In a regular feature on our blog, “Gorongosa Field Notes,” we will be showcasing journal entries, short videos, photographs, and other materials from a team of scientists working at the Gorongosa National Park and the E.O. Wilson Biodiversity Laboratory at Gorongosa National Park in Mozambique. These scientists study the Gorongosa ecosystem—and the critical role of biodiversity—as part of the Gorongosa Restoration Project.
The Urema Rift Valley floodplain with Gorongosa Mountain and three Bunga Inselbergs in the background. A herd of 2,000 buffalo with attendant flock of cattle egret in the foreground. Photograph by Kenneth Tinley, 1977.
They say don’t judge a man until you’ve walked a mile in his shoes. For the last two weeks I’ve spent nearly every day following in the footsteps of Kenneth Tinley, for a total of about 20 miles. I’ve come out the other side muddy and wet, but with immense respect for the work he did and, perhaps more importantly, what it means for the future of Gorongosa.
Like Tinley, I am working at Gorongosa National Park as part of my PhD dissertation, which began with a collaborative effort with other members of Princeton University’s Pringle Lab to understand how the park has changed since Tinley’s fundamental work in the 1960s. As a small part of his thesis, Tinley documented the Urema floodplain plant community – what species were present, in what proportions, and which ones were grazed by the Park’s many herbivores? Four decades ago, he found that the floodplain was dominated by grasses that provided food for thousands of buffalo, wildebeest and zebra. By migrating through the floodplain and feeding constantly, these animals kept the floodplain neatly mowed and prevented encroachment by woody species and unpalatable forbs (non-grass plants).
The Urema floodplain today. By replicating Tinley’s methods as precisely as possible, we hope to determine how the vegetation has changed and what this change means for the Park’s restoration goals. Photograph by Tyler Coverdale.
Today, almost 95% of these animals are gone, lost during the human conflict that has shaped the Park’s past and present. Without thousands of mouths to keep the forbs at bay, would the floodplain still look the same? To find out, we used Tinley’s hand drawn maps to locate the precise locations that he surveyed. We then replicated his methods exactly – laying out transect lines and identifying species in evenly spaced quadrats from the forest edge to the margins of the lake. Along the way we came across many of the same species that Tinley found, but we also found both native and non-native species that weren’t around when Tinley walked these transects. There are still patches of grass, now grazed by waterbuck and warthogs, but much of the floodplain has been colonized by dense stands of unpalatable forbs. Whether it can still support the number and variety of herbivores it once did remains an open question, but one that we hope to answer in coming years.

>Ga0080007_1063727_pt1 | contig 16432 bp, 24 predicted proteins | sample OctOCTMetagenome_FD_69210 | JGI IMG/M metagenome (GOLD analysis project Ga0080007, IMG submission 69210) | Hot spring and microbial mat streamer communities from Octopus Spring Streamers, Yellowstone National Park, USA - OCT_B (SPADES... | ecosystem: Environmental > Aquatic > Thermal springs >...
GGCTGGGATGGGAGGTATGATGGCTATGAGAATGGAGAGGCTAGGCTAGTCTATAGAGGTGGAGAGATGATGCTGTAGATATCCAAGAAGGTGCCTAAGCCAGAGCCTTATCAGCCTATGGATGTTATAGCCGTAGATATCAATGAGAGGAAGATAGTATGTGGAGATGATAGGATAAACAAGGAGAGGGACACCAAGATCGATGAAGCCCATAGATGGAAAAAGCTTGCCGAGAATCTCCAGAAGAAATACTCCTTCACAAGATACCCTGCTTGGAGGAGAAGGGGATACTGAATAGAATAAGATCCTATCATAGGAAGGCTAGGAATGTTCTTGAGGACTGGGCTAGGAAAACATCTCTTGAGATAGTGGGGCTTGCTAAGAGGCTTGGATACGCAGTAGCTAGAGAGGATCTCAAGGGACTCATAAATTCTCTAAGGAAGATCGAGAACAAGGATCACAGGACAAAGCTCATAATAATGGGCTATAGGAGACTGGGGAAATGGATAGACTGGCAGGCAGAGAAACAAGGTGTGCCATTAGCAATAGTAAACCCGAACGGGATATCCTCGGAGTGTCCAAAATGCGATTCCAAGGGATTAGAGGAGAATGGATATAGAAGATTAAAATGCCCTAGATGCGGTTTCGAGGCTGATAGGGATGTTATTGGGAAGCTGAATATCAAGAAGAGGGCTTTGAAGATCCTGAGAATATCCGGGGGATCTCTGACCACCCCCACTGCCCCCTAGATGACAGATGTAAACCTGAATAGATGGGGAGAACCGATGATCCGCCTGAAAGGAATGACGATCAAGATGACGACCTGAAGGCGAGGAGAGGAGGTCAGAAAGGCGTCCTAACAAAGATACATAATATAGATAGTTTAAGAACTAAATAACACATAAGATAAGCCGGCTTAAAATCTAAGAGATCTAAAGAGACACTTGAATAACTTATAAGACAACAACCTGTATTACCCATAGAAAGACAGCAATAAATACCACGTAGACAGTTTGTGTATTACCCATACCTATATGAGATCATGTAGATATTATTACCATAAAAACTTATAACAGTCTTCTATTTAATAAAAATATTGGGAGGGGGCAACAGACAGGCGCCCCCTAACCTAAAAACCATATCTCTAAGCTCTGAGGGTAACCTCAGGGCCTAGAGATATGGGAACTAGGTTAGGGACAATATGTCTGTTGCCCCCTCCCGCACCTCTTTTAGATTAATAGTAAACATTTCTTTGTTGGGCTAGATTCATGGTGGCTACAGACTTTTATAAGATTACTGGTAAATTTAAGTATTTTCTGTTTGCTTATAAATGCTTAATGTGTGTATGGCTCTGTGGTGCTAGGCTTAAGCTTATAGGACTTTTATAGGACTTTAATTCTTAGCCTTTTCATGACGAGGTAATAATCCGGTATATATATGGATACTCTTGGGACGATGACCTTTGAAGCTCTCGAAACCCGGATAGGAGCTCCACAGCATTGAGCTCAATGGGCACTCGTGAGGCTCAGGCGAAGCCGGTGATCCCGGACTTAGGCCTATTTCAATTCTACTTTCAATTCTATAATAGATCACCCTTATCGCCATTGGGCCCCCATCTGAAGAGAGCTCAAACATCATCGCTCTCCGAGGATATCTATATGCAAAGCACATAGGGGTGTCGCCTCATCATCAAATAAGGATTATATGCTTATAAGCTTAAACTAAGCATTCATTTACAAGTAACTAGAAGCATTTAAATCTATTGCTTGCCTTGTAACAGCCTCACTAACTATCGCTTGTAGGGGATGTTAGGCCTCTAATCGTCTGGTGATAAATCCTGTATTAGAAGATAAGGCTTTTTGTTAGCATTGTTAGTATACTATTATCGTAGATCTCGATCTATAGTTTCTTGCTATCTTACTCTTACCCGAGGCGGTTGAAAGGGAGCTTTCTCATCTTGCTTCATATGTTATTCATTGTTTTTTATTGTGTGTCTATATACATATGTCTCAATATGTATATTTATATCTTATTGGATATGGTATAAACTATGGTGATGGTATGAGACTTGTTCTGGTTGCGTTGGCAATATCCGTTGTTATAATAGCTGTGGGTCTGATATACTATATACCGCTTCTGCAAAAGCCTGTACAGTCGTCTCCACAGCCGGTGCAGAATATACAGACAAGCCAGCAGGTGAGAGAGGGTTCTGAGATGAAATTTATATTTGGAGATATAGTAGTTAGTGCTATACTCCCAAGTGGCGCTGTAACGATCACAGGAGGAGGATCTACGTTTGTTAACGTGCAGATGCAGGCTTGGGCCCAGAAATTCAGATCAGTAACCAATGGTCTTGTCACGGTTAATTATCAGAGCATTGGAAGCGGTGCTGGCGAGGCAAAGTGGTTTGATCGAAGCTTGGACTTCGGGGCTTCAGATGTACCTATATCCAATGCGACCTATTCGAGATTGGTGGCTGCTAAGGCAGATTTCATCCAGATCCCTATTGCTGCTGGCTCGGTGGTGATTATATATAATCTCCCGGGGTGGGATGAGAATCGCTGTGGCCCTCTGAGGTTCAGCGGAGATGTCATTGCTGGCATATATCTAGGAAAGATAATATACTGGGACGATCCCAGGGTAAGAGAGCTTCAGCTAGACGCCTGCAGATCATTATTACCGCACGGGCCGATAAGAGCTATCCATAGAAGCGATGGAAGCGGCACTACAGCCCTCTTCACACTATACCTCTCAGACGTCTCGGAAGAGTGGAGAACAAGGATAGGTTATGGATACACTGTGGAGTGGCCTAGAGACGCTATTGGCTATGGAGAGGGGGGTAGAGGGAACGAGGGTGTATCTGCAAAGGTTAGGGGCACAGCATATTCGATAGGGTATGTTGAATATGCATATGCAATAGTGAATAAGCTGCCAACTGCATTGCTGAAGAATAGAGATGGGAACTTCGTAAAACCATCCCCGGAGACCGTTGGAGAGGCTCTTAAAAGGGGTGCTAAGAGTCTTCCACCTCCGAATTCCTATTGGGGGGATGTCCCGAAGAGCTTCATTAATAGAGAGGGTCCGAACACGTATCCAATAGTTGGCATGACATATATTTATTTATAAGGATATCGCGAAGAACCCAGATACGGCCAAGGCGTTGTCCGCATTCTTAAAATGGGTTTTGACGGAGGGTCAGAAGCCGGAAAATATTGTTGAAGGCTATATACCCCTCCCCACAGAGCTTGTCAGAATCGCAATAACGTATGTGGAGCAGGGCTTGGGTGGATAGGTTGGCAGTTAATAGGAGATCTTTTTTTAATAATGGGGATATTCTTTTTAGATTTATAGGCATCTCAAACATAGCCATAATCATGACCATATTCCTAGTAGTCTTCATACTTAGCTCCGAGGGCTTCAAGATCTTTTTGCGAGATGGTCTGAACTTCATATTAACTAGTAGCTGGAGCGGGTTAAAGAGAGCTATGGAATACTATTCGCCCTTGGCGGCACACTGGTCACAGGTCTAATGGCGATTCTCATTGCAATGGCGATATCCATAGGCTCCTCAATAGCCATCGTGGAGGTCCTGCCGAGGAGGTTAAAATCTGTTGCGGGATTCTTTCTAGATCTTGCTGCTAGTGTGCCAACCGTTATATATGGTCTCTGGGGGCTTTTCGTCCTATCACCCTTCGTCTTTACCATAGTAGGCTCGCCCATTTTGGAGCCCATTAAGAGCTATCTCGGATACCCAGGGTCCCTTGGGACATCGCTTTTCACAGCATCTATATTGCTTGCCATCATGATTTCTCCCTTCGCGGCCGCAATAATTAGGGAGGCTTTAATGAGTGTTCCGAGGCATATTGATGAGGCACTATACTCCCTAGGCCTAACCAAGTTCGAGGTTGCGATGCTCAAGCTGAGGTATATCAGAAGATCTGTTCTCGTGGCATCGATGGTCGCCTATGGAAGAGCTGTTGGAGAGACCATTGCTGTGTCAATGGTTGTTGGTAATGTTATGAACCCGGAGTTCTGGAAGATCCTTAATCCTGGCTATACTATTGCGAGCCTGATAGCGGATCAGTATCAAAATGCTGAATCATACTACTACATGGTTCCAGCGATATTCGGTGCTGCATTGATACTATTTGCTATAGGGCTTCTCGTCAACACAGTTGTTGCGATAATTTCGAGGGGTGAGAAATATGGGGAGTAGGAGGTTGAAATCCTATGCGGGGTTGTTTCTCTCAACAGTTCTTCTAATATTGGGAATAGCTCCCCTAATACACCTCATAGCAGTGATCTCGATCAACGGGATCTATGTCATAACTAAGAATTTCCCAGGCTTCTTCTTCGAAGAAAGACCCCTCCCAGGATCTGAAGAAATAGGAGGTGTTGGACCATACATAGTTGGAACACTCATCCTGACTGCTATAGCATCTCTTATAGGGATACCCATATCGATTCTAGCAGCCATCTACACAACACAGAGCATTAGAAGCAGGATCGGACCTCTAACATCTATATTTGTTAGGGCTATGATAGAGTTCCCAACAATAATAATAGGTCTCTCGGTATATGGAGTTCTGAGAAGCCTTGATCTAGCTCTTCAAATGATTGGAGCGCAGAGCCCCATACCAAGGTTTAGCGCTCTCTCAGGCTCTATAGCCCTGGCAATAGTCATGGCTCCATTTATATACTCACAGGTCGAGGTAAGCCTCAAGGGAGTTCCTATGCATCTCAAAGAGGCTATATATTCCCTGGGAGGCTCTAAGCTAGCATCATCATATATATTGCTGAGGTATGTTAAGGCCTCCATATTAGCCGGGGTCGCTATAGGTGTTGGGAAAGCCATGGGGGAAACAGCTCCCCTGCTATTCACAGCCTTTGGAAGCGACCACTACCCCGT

Two quadrats from our survey of the floodplain. (left) A grass lawn grazed by waterbuck, similar to what Tinley would have seen throughout the floodplain. (right) A dense and diverse stand of forbs with little grazing. Photographs by Tyler Coverdale.
The Urema floodplain has always been a dynamic system, wiped clean every year by the floods only to grow anew when the waters recede. It’s a habitat that is critical for the future of the Park and the animals we all hope to one day see roaming freely, just as Tinley did forty years ago. The importance of his work is now more clear than ever—only by understanding how the Park has already changed can we hope to steer it towards the future we all envision.